Group Activity: Pyramid Cups
Icebreaker, communication, problem solving, team work, frustration tolerance
Middle/high school students due to the reliance on well-developed motor skills. Younger students may find the activity too difficult and therefore excessively frustrating.
Students will construct a pyramid from Styrofoam cups using only the rubber band and string apparatus
- – 5 pieces of 3ft long string per group of 5 students
- – 1 rubber band per group of 5 students
- – 10 – 15 Styrofoam cups per group of 5 students (I would have extra cups handy in the event your students get ambitious and want to build even higher).
Construct the rubber band apparatus by tying the ends of 5 pieces of 3ft long string to a rubber band. Excess string from the knots should be cut off and knots should be evenly spaced on the rubber band.
Divide your group up into equal groups of 3-5. As the teams surround the tables, place 6 cups on the table, upside down, as well as your pre-assembled rubber band with 5 strings tied evenly to it. Have group members each choose 1 string to be in charge of (if there is an extra, a person will have to be in charge of 2). Have the students all pull on the strings to demonstrate how the rubber band will open. Instruct the group members to grab the cups with the open rubber band and stack the cups into a pyramid. Add additional cups when the group completes the task of making a pyramid with 6 cups.
Rules: If the cups fall on the ground- only then can a member use their hands to pick it up and move it onto the table. Cups should otherwise never be used by the participants’ hands and should only be touched by the string/rubber band.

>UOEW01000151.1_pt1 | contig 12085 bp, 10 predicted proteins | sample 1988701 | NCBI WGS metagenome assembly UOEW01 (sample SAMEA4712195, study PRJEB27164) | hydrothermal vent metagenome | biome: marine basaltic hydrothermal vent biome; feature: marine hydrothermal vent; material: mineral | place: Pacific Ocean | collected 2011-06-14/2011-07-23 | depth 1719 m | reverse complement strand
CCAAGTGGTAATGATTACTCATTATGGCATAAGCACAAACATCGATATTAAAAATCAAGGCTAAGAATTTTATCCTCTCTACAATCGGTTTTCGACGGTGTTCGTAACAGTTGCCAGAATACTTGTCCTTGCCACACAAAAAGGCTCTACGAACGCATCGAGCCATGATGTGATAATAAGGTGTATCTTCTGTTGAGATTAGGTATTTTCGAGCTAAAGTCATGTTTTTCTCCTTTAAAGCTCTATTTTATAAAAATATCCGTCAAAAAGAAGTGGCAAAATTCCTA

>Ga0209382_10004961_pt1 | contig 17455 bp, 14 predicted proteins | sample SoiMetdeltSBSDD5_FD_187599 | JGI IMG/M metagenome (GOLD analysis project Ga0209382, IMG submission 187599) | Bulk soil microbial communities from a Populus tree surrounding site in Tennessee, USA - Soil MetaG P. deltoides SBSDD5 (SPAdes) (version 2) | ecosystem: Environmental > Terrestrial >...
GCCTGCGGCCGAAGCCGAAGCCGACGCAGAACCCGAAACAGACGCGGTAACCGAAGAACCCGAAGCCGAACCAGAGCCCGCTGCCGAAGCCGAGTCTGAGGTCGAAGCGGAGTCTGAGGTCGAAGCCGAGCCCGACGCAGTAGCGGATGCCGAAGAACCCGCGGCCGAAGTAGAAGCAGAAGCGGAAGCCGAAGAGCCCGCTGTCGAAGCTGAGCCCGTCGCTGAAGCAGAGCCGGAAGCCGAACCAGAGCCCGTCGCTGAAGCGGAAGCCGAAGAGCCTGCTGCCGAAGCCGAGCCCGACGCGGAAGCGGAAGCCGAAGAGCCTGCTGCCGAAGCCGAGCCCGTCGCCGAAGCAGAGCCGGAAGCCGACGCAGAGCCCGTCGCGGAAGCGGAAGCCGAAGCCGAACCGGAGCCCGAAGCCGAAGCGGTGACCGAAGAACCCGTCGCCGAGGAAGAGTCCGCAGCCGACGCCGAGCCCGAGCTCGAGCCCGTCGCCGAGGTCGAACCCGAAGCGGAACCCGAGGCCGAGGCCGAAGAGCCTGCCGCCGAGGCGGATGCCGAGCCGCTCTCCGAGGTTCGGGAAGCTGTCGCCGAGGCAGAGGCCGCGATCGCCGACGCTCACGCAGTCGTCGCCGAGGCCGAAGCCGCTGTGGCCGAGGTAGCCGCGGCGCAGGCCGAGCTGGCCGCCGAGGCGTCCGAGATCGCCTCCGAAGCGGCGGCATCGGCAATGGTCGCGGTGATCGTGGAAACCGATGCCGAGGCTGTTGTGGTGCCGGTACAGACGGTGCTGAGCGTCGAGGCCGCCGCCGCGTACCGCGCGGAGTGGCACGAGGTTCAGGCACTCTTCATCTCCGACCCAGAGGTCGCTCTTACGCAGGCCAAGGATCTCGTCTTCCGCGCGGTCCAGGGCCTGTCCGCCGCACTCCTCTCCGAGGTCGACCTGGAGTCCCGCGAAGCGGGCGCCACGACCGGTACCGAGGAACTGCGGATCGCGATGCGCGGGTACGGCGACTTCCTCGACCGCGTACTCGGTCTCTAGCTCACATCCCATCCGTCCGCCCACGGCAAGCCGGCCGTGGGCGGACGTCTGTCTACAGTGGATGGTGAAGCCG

While this activity is more structured and directive than traditional play therapy, the process employs a number of therapeutic powers of play identified by Buser (2007), such as overcoming resistance, communication, competence, attachment formation, and relationship enhancement. I have typically used this activity as an icebreaker for a process group as it develops group cohesion. As a result of completing the activity, the group has worked together to complete a common goal and has come away with a feeling of accomplishment (I have often had group members ask me to take a picture of the pyramid). Observing the process provides valuable information to the clinician, such as leadership/passivity orientations, communication styles, frustration tolerance, and problem solving skills of the group members.
I have also used this activity to target the development of communication and problem solving skills. In these situations, I will process the activity afterwards with discussion questions focused on the targeted skills. Depending on the skill level of the students, I will often create variations in the rules to stress certain skills (i.e. having the students complete the task without talking or assigning a particularly passive student to lead the other members).
Buser, J. K. (2007). Chapter 14, Play therapy. In C. L. Thompson, & D.A. Henderson (Eds.), Counseling children, 7thed. (pp. 414-446). Belmont, CA: Wadsworth.